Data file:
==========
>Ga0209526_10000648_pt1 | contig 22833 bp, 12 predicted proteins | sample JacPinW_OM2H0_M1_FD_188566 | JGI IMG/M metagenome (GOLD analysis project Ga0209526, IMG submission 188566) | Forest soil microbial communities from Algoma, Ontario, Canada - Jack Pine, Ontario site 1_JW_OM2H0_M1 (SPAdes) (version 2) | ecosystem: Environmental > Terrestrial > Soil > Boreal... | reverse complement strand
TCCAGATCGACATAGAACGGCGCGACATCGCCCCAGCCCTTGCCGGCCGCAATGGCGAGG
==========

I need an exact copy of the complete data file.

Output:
>Ga0209526_10000648_pt1 | contig 22833 bp, 12 predicted proteins | sample JacPinW_OM2H0_M1_FD_188566 | JGI IMG/M metagenome (GOLD analysis project Ga0209526, IMG submission 188566) | Forest soil microbial communities from Algoma, Ontario, Canada - Jack Pine, Ontario site 1_JW_OM2H0_M1 (SPAdes) (version 2) | ecosystem: Environmental > Terrestrial > Soil > Boreal... | reverse complement strand
TCCAGATCGACATAGAACGGCGCGACATCGCCCCAGCCCTTGCCGGCCGCAATGGCGAGG